Cardinal Wolsey begins aiding Henry in his desire to divorce Catherine of Aragon. The affair strains the relationship between the English Monarchy and the See of Rome.
Wolsey, after increasing anger at Henry's attempts to have his marriage to Catherine of Aragon annulled, and now facing stern opposition from the faction supporting Henry's designs on Anne Boleyn, fails to win the support of the Legatine Court (who opposed the divorce), costing him Henry's favour. Having been deprived of the Chancellorship, he is charged with a trumped up charge of praemunire (the exercising of ecclesiastical jurisdiction without the king's consent). He is later arrested for treason, although he dies at Leicester Abbey on his way to the Tower.
[January] Henry marries Anne Boleyn, and in September, Elizabeth, the future queen is born.
[June] Parliament of Henry VIII extinguishes Papal authority in England, the Church of England is born, and the Dissolution of the Monasteries begins.
Passing of the Act of Supremacy. Henry becomes head of the Church of England.
Anne Boleyn is executed on a charge of infidelity. Eleven days later, Henry marries secretly Jane Seymour who had previously reconciled him with his daughter Mary.
Northern England stirs under the lawyer Robert Aske and the Pilgrimage of Grace in response to the suppression and acquisition of religious houses, the plundering of northern coffers by southern landowners, and the escalation of taxes.
[October] Jane Seymour gives birth to a son, Edward, but she dies soon after.
Passing of the Act of Six Articles, affirming transubstantiation, the sufficiency of communion of one kind, the prohibition of marriage by priests, the inviolability of vows of chastity, the validity of the private Masses, and expediency of auricular confession. The final Act of Dissolution is passed.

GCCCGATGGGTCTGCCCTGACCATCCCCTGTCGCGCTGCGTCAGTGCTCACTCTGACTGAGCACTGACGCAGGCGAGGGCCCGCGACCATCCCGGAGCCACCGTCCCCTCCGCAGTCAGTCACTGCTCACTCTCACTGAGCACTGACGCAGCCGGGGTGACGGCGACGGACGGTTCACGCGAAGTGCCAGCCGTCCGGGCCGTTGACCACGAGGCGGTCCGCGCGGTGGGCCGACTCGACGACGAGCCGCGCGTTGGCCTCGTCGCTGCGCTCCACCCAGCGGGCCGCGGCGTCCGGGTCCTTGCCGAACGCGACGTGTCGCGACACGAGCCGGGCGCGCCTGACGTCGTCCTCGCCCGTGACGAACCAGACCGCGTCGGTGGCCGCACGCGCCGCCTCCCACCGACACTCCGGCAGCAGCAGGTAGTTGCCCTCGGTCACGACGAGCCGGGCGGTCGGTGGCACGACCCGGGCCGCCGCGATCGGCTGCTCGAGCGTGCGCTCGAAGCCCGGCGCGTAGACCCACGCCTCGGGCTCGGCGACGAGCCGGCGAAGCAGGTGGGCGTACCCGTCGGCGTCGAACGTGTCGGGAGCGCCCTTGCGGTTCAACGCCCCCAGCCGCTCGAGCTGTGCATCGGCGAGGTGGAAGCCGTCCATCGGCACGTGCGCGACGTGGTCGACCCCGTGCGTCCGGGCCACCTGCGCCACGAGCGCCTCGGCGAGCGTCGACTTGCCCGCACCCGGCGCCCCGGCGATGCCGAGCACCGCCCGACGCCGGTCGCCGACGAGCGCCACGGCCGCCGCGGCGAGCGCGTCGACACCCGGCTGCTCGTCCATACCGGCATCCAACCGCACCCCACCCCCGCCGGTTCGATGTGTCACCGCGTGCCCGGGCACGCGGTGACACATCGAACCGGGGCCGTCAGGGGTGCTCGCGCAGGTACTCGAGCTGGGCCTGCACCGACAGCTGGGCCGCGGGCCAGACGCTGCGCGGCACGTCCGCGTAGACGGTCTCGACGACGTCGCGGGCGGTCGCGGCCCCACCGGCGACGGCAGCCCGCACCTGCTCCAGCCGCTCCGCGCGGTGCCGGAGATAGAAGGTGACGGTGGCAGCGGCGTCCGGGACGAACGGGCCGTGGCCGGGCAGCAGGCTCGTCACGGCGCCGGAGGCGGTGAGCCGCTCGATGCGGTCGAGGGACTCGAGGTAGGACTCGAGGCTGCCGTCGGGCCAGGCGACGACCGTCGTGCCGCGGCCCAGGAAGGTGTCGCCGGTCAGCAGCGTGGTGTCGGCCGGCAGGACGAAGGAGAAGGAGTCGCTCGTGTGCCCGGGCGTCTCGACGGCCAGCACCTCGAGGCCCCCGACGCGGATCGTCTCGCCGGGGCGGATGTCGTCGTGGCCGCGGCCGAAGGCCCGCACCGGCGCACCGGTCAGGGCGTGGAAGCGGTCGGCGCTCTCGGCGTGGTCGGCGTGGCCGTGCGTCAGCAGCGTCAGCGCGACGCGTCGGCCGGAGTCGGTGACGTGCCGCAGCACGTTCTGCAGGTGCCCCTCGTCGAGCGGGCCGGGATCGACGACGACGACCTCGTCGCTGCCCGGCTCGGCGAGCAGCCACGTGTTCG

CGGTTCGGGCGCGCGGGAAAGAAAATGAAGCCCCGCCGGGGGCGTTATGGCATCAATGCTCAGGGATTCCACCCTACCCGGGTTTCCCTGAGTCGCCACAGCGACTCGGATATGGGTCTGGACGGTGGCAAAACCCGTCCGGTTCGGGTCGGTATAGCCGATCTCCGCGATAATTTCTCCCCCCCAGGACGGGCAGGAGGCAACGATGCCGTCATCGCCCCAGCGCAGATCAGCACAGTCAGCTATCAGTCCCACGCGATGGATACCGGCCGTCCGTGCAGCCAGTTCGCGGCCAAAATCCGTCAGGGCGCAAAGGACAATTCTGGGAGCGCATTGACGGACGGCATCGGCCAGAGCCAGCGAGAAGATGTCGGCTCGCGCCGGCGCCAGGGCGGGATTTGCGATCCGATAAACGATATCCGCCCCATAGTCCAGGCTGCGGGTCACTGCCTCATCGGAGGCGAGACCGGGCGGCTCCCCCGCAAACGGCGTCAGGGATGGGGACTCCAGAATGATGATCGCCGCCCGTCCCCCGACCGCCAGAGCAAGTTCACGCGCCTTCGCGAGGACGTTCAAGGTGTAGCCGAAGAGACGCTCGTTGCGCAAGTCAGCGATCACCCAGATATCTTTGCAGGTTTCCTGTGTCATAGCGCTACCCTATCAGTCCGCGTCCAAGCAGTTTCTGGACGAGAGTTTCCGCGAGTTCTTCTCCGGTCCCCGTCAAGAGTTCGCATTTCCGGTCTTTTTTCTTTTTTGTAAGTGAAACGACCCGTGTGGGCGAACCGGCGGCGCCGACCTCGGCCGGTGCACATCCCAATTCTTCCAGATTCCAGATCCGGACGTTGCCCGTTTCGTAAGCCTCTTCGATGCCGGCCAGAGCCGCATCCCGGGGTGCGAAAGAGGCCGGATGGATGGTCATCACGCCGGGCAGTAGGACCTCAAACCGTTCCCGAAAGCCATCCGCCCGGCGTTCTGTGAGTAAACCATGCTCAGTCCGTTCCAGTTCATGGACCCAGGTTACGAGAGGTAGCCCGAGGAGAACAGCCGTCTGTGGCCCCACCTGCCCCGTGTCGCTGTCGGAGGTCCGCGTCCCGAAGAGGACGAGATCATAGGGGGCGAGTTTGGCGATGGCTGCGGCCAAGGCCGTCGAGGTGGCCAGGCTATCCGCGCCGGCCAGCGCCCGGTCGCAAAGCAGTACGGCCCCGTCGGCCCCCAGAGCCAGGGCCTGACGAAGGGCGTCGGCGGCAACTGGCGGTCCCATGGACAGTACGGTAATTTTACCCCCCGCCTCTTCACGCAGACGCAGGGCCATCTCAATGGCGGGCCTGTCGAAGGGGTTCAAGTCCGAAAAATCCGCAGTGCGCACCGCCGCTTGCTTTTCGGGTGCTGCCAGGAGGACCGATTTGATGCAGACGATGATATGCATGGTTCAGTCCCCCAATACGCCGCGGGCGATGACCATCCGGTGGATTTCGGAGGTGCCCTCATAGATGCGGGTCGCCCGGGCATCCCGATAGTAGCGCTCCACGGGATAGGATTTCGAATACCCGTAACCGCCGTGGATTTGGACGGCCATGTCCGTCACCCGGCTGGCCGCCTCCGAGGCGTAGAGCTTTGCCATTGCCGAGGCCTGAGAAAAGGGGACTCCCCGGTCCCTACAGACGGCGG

Birth of Father Edmund Campion, later to lead the "Jesuit Invasion" of England, which began in 1580, and was seen as precursive to the introduction of harsh penalties for adherence to the Church of Rome.
The passing of the Bull"Regimini militantis ecclesiae" embodying a modified version of Ignatius Loyola's teachings, establishes the Society of Jesus. Ignatius is elected as the order's first general, and despite chronic ill health, rules the order for fifteen years.
Henry is tricked by Thomas Cromwell into a political marriage with Anne of Cleves. The Duke of Cleves rules a strategically important German state at the time. Henry has the marriage annulled by Parliament in July, and at the end of the month, Cromwell is executed.
On the same day as Cromwell is executed, Henry marries Catherine Howard, 19-year-old niece of the Duke of Norfolk.
Catherine Howard and her lover, Thomas Culpepper, are executed. Henry prepares for another war with France, and in order to prevent a similar occurrence to 1513, provokes a skirmish with Scotland to enforce his strength. Subsequently James V, Henry's nephew, suffers a major loss at Solway Moss in November.
Henry marries his sixth wife, Catherine Parr.
Pope Paul III calls the Council of Trent to deal with doctrinal and disciplinary concerns and accusations aimed by the Protestants at the Catholic Church. Although originally proposed in 1539, political and religious turmoil prevented an earlier sitting. So officially begins the Catholic Counter Reformation.
[January] Death of Henry VIII. Act of Six Articles is immediately repealed by Archbishop Cranmer and Somerset.